Omen of the Coming Winter in the Ozarks

Icy beads form on the trees

The storm system that recently passed through this area dropped about 5 inches of rainfall before the cold Canadian air mass dropped down from the north, bringing with it sub-freezing temperatures and a paltry 1″ of snow.  However, the interplay of the moisture and temperature caused icy crystals and frozen water droplets to form on trees and grasses around the ranch.

Sunshine and ice create sparkling glow

Sensing a golden photo opportunity was at hand, I grabbed the camera and headed outside to take a walk in the frigid morning hours.  For about a one hour duration, the sun and the ice conspired to bring a surreal, almost magical quality to the scenery surrounding me.

Ralph's pasture bathed in ice crystals

Heading along one of the main pathways on the property, I came to the area we call Ralph’s pasture (due to cousin Ralph’s fondness for this scenic locale), and hiked along it’s trails to shoot some pictures.

All the trees are shimmering

The trees were all covered with frozen water droplets, which shimmered in the sunlight.  The frozen water on the stems would crack and shatter in the soft breeze, creating a lovely high-pitched noise (not unlike a crystal wind chime) that only added to the allure of this magical morning.

More icy tree limbs and grass glow in the sunshine

Even the fescue grass in this clearing, which I have left un-cut for the benefit of the wildlife this winter, harbored it’s share of icy beauty, shimmering and singing out it’s melody as it swayed in the gentle breeze.

The fall color change ended a month ago, but the picturesque beauty of the area remains, only this time it takes on a different appearance.

15 thoughts on “Omen of the Coming Winter in the Ozarks

  1. very beautiful, we had a similar experience here. we got about 2 or 3 inches of snow. although, we have all been down with a cold so we were hold-up in the warm house–i didn’t get any picturesque photos.

  2. Stunning photos – aren’t the four seasons lovely? We pretty much blur through ours in So. Cal., so seeing photos like these are breathtaking…thanks.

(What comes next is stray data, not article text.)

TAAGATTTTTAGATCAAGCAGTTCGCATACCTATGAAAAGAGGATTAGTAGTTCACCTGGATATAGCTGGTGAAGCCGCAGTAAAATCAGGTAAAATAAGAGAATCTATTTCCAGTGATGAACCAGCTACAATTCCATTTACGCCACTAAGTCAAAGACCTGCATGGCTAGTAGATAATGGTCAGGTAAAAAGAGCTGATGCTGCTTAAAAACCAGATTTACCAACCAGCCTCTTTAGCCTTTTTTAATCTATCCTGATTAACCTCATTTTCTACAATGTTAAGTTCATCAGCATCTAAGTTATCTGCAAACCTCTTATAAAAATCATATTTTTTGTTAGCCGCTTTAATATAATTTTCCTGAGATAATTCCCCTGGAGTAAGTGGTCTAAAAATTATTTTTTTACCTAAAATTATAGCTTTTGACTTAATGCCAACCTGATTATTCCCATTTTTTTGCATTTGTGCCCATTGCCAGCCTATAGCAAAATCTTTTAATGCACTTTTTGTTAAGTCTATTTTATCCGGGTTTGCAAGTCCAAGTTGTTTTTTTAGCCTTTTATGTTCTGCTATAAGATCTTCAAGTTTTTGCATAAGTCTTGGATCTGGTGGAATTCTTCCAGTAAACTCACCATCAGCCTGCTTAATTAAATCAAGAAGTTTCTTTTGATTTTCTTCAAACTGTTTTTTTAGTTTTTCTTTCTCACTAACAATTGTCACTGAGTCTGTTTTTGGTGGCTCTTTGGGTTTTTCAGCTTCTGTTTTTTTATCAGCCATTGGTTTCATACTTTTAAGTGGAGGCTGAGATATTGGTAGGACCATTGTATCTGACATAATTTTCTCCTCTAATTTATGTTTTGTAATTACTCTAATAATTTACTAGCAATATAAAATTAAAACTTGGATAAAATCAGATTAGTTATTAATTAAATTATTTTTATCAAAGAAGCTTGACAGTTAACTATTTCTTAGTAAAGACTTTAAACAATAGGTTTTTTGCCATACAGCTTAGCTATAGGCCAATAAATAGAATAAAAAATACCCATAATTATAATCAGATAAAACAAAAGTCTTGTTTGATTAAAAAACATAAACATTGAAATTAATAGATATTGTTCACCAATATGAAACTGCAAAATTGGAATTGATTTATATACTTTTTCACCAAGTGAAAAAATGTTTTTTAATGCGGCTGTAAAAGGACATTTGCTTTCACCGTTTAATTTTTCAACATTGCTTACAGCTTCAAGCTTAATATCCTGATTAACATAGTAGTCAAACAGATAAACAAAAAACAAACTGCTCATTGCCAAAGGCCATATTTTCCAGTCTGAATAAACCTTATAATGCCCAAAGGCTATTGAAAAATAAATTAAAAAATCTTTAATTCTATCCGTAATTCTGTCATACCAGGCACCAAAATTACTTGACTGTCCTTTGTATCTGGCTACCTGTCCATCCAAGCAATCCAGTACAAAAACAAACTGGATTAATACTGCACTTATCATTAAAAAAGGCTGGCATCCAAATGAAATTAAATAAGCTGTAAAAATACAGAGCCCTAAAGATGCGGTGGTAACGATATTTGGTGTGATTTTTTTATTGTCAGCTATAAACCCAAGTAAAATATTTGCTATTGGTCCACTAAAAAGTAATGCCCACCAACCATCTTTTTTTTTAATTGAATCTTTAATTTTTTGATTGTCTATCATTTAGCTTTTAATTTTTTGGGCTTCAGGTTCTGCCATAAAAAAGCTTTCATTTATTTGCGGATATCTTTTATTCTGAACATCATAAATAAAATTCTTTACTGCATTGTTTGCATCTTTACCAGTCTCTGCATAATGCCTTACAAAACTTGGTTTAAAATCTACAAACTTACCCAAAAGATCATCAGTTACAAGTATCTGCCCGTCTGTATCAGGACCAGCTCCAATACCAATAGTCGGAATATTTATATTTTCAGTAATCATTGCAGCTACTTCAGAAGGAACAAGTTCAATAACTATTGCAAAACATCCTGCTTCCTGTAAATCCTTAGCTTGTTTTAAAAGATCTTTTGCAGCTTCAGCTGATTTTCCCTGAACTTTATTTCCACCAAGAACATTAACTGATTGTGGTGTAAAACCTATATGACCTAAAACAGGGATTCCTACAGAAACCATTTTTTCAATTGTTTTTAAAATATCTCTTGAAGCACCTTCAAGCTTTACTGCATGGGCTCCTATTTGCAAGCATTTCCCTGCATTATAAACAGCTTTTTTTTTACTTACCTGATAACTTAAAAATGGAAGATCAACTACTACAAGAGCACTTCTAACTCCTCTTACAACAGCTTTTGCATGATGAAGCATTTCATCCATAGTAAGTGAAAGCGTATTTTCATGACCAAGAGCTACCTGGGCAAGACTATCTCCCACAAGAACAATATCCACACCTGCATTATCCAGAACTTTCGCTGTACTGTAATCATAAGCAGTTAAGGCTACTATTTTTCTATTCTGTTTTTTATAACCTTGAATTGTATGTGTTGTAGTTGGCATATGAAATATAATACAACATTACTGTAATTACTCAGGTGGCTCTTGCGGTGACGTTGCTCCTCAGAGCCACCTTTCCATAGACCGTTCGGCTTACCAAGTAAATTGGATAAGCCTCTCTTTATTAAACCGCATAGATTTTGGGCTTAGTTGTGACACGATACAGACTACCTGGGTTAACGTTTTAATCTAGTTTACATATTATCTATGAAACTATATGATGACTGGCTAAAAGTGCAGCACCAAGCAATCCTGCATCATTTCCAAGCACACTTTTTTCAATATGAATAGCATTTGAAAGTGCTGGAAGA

3. To all – thanks for the compliments on the photos. Sorry for the delayed response. We had a new roof installed, and the satellite dish needed to be re-aligned for us to have internet access. The satellite technician just finished the job, and I now have nearly a months worth of email, blogs, etc to catch up with.

  4. Tjilpi –

    The starburst effect when shooting into the sun is a result of the diffraction of light beams as they pass the diaphragm of the camera lens. The pattern (number of rays) will vary from lens to lens, depending upon the physical properties of the diaphragm mechanism.

    In the film medium, density filters can be used to manipulate the look of the starburst, while in the digital world mathematical algorithms (such as those utilized in the Photoshop Levels control) can be used effectively to manipulate the look of the starburst.

    Many image editing programs have tools to create an artificial starburst pattern that can be placed into an image, but the results are usually pretty unrealistic looking.

  5. Hal, thanks for the reply about the starburst phenomena. Diffraction I understand.

    I thought you had dropped off this satellite of the sun, but it was only a satellite antenna problem. Phew.

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